The Influence of Lord Henry on the Soul of Dorian Gray in The Picture of Dorian Gray, a Novel by Oscar Wilde
Peer pressure is denounced in schools nation-wide, children are told to not just do what others tell them, to be themselves. In Oscar Wilde’s The Picture of Dorian Gray, Lord Henry influences Dorian Gray for the pleasure of it as he has done to many others, but the statement: “There was something terribly enthralling in the exercises of influence. No other activity was quite like it. To project one’s soul into some gracious form, and let it tarry there for a moment; to hear one’s own intellectual view echoed back to one with all the added music of passion and youth […]” has a larger meaning to the novel because it depicts why Lord Henry influences people in general and specifically why he choose Dorian to spend ample amounts of time with while also satirizing society’s emphasis on beauty. As seen in the last quote, Dorian is a young handsome man who Lord Henry is very much drawn to, and he decides to influence Mr. Gray because his youth will allow him to “charm the world” which Lord Henry who is not as young cannot do.
Also interpreted is that Lord Henry enjoys inspiring people because of the pleasure it brings him, calling it an “activity” meaning it is a hobby of his. Since Mr. Gray was chosen for his appearance, Wilde is making a statement about society that continues throughout the book: there is a large emphasis on beauty and little on intelligence. When communicating to Mr. Gray about the advantages of youth, Lord Henry states that “Beauty is a form of Genius-higher, indeed, than Genius, as it needs no explanation […] It makes princes of those who have it […] It is only shallow people who do not judge by appearances.”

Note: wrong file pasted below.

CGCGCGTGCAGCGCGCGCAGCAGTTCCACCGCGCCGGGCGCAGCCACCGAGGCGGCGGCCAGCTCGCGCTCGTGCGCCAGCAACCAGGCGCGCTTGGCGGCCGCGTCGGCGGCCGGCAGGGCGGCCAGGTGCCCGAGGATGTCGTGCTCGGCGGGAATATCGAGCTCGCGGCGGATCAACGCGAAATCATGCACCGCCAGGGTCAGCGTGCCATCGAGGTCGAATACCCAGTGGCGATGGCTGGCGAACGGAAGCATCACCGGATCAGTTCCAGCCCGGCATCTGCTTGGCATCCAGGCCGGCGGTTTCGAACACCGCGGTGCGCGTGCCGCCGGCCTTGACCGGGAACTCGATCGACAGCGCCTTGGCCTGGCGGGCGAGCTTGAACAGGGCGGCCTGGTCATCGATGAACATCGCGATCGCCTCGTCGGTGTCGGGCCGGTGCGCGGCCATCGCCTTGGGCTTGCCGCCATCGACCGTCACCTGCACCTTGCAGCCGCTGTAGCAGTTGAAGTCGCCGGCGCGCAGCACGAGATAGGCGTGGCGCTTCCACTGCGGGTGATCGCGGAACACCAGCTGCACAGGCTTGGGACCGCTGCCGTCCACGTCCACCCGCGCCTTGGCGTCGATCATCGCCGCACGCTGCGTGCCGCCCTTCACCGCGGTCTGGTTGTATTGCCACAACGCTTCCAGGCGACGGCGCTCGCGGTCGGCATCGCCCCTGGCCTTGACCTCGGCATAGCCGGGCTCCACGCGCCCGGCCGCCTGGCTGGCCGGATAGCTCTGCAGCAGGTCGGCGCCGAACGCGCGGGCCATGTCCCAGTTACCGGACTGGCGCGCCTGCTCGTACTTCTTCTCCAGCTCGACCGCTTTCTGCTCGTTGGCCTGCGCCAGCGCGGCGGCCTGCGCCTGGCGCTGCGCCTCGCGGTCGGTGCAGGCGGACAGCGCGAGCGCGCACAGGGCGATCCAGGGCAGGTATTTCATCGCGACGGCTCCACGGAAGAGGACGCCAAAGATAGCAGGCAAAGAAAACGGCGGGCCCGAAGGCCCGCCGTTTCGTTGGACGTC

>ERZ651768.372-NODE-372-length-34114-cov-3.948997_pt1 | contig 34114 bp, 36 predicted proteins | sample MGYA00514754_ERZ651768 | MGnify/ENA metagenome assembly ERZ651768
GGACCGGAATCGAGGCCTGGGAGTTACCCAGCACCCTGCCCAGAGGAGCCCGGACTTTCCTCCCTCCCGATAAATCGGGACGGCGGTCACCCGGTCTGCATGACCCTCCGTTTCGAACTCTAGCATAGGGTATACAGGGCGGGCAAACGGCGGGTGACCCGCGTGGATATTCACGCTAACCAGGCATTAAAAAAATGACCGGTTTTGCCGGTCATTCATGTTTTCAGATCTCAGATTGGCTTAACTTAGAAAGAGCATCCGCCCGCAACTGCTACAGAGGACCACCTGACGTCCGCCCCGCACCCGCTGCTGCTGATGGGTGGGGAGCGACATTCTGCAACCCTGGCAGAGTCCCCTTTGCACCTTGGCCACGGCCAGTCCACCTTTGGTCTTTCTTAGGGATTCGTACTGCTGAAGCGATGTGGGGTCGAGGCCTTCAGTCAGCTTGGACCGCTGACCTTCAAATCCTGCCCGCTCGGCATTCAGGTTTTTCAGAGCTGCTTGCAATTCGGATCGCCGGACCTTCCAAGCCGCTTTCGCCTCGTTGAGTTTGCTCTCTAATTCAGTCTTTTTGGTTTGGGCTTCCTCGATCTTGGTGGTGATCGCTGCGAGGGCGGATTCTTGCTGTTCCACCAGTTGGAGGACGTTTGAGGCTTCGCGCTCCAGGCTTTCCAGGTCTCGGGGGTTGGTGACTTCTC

This means that those with Beauty compared to those with Genius far outrank them because no support is needed with appearances. This satirizes society because this era was all about appearances: people did not know about home life or any problems, worth was based off of looks, and those who dressed well succeeded. In Oscar Wilde’s The Picture of Dorian Gray, Lord Henry influences the soul of Dorian Gray because of his youth and passion which contributes to the larger novel in such events like Dorian’s engagement and actions towards Basil while also satirizing society as appearance-based and too invested in other people.
- Wilde, Oscar. The Picture of Dorian Gray. New York, Bantam, 1982.